Divorcing parents generally have a lot of freedom when drafting their parenting plans and child custody agreements. As long as a judge agrees that the parenting arrangements are both lawful and serve the best interests of the children involved, the parenting plan will get approved. However, that doesn't mean it will be perfect.
Imagine you discover that the other parent has abandoned your child, even though he or she has full physical custody. In other words, the other parent is the custodial parent, meaning the child lives with the other parent, and you're the noncustodial parent who only has visitation rights.
Busy Florida parents barely have enough time to go grocery shopping, take their kids to school and get to work on time. Adding into your schedule the need to meet up with your ex-spouse for a child custody exchange can become the straw that breaks your schedule's back -- especially if your spouse is continually late or misses your appointments.
Shared physical child custody arrangements can be an excellent situation for the parents and the children alike. For one, the arrangements will benefit the children because they'll get to spend more time with both their mothers and their fathers on a weekly basis. Secondly, the parents will both be given a certain amount of break time to themselves when the children are with the other parent.
The most common kind of kidnapping is done by one of the parents of the child. This parent may not agree with the child custody orders and decide to take matters into his or her own hands by taking the child and keeping him or her in violation of a court's ruling. When these instances happen, the law offers the means for the other parent to get his or her child returned.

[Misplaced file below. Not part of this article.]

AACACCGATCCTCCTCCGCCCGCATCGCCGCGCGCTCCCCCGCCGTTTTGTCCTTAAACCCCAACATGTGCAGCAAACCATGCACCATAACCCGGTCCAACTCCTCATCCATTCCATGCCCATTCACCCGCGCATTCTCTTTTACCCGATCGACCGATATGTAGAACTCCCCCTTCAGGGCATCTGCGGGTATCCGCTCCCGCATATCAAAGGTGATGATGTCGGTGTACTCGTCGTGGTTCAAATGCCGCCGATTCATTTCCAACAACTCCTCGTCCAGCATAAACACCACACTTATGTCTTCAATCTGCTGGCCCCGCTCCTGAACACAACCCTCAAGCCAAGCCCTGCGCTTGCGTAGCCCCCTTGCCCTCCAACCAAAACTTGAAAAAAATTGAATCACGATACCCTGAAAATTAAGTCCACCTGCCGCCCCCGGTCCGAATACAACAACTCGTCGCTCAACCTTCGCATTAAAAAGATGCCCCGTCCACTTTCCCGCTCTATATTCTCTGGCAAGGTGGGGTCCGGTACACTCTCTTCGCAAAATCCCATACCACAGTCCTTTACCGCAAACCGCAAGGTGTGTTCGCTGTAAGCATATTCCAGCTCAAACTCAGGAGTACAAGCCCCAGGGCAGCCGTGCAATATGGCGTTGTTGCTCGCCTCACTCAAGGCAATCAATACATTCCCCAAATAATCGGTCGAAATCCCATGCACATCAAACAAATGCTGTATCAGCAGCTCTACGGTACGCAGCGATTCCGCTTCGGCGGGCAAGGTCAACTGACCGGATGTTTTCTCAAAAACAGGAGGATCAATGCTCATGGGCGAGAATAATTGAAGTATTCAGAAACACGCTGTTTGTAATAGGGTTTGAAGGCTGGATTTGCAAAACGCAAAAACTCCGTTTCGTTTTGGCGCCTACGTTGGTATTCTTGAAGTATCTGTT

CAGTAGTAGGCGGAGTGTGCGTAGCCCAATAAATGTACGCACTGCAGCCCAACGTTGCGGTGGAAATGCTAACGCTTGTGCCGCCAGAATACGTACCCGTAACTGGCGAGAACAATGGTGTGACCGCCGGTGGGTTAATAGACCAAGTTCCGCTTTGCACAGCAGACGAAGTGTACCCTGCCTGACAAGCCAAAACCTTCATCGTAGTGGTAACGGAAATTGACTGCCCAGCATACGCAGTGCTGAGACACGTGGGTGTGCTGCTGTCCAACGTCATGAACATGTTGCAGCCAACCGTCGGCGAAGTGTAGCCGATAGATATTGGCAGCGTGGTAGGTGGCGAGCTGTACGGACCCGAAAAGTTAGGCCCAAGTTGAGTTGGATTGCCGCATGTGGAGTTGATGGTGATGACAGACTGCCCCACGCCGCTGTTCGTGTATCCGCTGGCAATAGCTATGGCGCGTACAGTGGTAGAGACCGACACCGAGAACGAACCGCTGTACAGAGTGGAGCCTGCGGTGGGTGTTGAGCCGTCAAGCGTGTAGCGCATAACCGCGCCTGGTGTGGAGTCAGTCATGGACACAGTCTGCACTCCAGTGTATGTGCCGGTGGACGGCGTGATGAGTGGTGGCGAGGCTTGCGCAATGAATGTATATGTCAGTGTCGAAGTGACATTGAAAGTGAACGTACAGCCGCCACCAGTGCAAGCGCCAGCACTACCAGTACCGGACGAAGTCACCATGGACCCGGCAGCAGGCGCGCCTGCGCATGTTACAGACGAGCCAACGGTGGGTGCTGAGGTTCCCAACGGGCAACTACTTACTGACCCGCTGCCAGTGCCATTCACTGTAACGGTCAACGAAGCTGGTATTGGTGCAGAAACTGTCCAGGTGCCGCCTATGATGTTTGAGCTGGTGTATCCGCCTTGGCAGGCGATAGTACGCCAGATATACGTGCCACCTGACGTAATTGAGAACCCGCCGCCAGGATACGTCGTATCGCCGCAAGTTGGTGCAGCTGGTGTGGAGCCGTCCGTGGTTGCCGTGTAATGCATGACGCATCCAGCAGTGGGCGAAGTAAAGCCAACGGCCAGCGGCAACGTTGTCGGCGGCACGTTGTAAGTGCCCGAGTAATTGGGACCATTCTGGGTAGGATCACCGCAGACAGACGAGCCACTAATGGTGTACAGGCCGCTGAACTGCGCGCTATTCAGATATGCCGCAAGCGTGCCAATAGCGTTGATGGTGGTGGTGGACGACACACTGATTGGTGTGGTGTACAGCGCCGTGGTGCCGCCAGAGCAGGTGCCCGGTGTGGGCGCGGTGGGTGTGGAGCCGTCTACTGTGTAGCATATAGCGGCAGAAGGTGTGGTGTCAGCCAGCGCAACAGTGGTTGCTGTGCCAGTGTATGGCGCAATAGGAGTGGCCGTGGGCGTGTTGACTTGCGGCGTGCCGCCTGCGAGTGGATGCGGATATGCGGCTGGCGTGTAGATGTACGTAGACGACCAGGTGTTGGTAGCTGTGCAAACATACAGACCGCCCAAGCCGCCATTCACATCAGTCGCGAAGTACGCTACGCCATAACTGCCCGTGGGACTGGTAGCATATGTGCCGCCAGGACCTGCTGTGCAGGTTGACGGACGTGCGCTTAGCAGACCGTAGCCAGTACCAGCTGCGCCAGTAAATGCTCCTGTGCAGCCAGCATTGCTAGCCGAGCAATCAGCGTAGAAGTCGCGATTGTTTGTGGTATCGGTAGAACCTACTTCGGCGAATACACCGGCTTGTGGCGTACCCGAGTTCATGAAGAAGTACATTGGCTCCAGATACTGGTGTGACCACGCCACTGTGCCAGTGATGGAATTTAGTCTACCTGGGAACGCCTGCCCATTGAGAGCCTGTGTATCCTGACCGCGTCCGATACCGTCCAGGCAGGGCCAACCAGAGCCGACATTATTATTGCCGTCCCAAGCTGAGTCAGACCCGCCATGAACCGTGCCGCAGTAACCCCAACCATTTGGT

A parent could suffer the termination of his or her parental rights under various circumstances. Courts usually will not order the termination of parental rights, however, unless a parent presents some kind of risk to the child, has abandoned the child or is unfit to serve as a parent.
International marriages are more common than ever, and that means that international divorces are also on the rise. These situations get particularly complicated when children are involved -- especially if the foreign spouse decides to take the child outside of the United States and back to his or her home country.
Florida is a popular spot for retirees and elderly individuals, but that doesn't mean grandparents have an easy time safeguarding their right to visit with their grandkids. In fact, Florida's grandparent visitation laws are don't protect very much in terms of visitation rights, but they do offer some protections.
Florida parents who have the chance to live with their children are truly fortunate. There are many parents who don't have full-time access to their children. Usually, the parent who doesn't live with his or her child full-time is awarded visitation rights. These rights could allow the parent to spend only a handful of days with his or her child each month. However, what about the other days? Can the parent continue to maintain contact with the child?
In the state of Florida, parents who are in the process of getting a divorce will have the custody of their children decided during their divorce process. As for parents who have not yet started their divorce, they can file a child custody petition in the appropriate circuit court.